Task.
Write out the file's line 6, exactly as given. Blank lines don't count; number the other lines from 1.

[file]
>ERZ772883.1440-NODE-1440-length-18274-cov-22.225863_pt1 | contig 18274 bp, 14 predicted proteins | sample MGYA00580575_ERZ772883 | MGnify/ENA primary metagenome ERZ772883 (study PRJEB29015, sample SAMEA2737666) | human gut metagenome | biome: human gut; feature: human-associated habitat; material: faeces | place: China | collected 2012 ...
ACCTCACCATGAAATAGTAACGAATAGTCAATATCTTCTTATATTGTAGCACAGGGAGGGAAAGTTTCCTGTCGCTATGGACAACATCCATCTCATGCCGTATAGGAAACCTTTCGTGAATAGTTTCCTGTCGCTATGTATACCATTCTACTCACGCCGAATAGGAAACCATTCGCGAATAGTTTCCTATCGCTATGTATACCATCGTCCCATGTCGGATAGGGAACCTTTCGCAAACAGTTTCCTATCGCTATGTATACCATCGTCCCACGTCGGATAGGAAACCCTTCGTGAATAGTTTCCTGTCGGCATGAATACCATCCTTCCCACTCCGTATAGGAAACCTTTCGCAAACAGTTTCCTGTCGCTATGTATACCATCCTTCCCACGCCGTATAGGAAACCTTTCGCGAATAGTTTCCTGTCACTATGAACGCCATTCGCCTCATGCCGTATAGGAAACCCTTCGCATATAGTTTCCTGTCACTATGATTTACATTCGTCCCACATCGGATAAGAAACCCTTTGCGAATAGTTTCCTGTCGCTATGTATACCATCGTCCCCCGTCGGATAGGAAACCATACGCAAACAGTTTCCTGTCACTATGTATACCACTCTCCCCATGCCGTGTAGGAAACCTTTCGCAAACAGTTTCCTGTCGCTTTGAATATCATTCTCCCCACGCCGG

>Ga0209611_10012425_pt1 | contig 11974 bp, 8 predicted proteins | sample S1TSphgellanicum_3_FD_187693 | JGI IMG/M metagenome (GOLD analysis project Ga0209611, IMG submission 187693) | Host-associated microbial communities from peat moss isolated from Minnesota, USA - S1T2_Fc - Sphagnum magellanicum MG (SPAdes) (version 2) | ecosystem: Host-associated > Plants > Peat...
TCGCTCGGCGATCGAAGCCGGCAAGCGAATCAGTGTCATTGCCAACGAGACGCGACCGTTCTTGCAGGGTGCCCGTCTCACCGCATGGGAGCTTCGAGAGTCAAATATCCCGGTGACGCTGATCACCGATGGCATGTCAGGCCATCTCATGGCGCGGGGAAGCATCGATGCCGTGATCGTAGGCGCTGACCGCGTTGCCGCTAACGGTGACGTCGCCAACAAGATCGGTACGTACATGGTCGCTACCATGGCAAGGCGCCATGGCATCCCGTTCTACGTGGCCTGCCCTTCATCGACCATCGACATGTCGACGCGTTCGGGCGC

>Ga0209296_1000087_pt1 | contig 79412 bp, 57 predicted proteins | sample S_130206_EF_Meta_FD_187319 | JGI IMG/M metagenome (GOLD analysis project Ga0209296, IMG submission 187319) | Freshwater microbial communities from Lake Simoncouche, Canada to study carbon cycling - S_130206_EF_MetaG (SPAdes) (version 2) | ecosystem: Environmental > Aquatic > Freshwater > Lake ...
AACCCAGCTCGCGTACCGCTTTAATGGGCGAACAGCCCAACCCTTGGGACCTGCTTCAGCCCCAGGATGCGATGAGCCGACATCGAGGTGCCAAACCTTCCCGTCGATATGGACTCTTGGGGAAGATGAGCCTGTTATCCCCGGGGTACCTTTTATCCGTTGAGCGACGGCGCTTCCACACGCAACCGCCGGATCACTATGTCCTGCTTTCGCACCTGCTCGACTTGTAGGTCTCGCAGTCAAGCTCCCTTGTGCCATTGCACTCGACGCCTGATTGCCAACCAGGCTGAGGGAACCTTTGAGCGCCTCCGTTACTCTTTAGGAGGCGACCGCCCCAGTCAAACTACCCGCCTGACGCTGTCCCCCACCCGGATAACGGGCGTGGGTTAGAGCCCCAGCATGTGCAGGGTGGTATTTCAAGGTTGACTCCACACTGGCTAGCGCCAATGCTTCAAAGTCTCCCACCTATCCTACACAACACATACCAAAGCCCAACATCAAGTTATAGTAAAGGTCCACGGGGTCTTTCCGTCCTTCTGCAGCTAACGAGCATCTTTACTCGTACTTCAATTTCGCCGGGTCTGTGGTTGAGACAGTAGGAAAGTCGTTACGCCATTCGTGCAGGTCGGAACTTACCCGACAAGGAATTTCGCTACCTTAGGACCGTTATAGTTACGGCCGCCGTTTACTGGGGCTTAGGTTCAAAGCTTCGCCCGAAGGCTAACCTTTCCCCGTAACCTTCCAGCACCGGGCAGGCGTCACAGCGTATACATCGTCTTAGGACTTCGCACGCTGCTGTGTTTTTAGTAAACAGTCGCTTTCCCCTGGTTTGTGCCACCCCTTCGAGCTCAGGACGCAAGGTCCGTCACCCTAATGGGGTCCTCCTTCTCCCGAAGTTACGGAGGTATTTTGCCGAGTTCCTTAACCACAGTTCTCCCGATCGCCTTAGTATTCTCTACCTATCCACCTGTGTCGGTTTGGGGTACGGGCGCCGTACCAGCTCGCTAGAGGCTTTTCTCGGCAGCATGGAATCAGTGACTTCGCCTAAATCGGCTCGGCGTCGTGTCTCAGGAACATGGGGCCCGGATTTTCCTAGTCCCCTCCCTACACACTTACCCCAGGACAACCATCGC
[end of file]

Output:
AACCCAGCTCGCGTACCGCTTTAATGGGCGAACAGCCCAACCCTTGGGACCTGCTTCAGCCCCAGGATGCGATGAGCCGACATCGAGGTGCCAAACCTTCCCGTCGATATGGACTCTTGGGGAAGATGAGCCTGTTATCCCCGGGGTACCTTTTATCCGTTGAGCGACGGCGCTTCCACACGCAACCGCCGGATCACTATGTCCTGCTTTCGCACCTGCTCGACTTGTAGGTCTCGCAGTCAAGCTCCCTTGTGCCATTGCACTCGACGCCTGATTGCCAACCAGGCTGAGGGAACCTTTGAGCGCCTCCGTTACTCTTTAGGAGGCGACCGCCCCAGTCAAACTACCCGCCTGACGCTGTCCCCCACCCGGATAACGGGCGTGGGTTAGAGCCCCAGCATGTGCAGGGTGGTATTTCAAGGTTGACTCCACACTGGCTAGCGCCAATGCTTCAAAGTCTCCCACCTATCCTACACAACACATACCAAAGCCCAACATCAAGTTATAGTAAAGGTCCACGGGGTCTTTCCGTCCTTCTGCAGCTAACGAGCATCTTTACTCGTACTTCAATTTCGCCGGGTCTGTGGTTGAGACAGTAGGAAAGTCGTTACGCCATTCGTGCAGGTCGGAACTTACCCGACAAGGAATTTCGCTACCTTAGGACCGTTATAGTTACGGCCGCCGTTTACTGGGGCTTAGGTTCAAAGCTTCGCCCGAAGGCTAACCTTTCCCCGTAACCTTCCAGCACCGGGCAGGCGTCACAGCGTATACATCGTCTTAGGACTTCGCACGCTGCTGTGTTTTTAGTAAACAGTCGCTTTCCCCTGGTTTGTGCCACCCCTTCGAGCTCAGGACGCAAGGTCCGTCACCCTAATGGGGTCCTCCTTCTCCCGAAGTTACGGAGGTATTTTGCCGAGTTCCTTAACCACAGTTCTCCCGATCGCCTTAGTATTCTCTACCTATCCACCTGTGTCGGTTTGGGGTACGGGCGCCGTACCAGCTCGCTAGAGGCTTTTCTCGGCAGCATGGAATCAGTGACTTCGCCTAAATCGGCTCGGCGTCGTGTCTCAGGAACATGGGGCCCGGATTTTCCTAGTCCCCTCCCTACACACTTACCCCAGGACAACCATCGC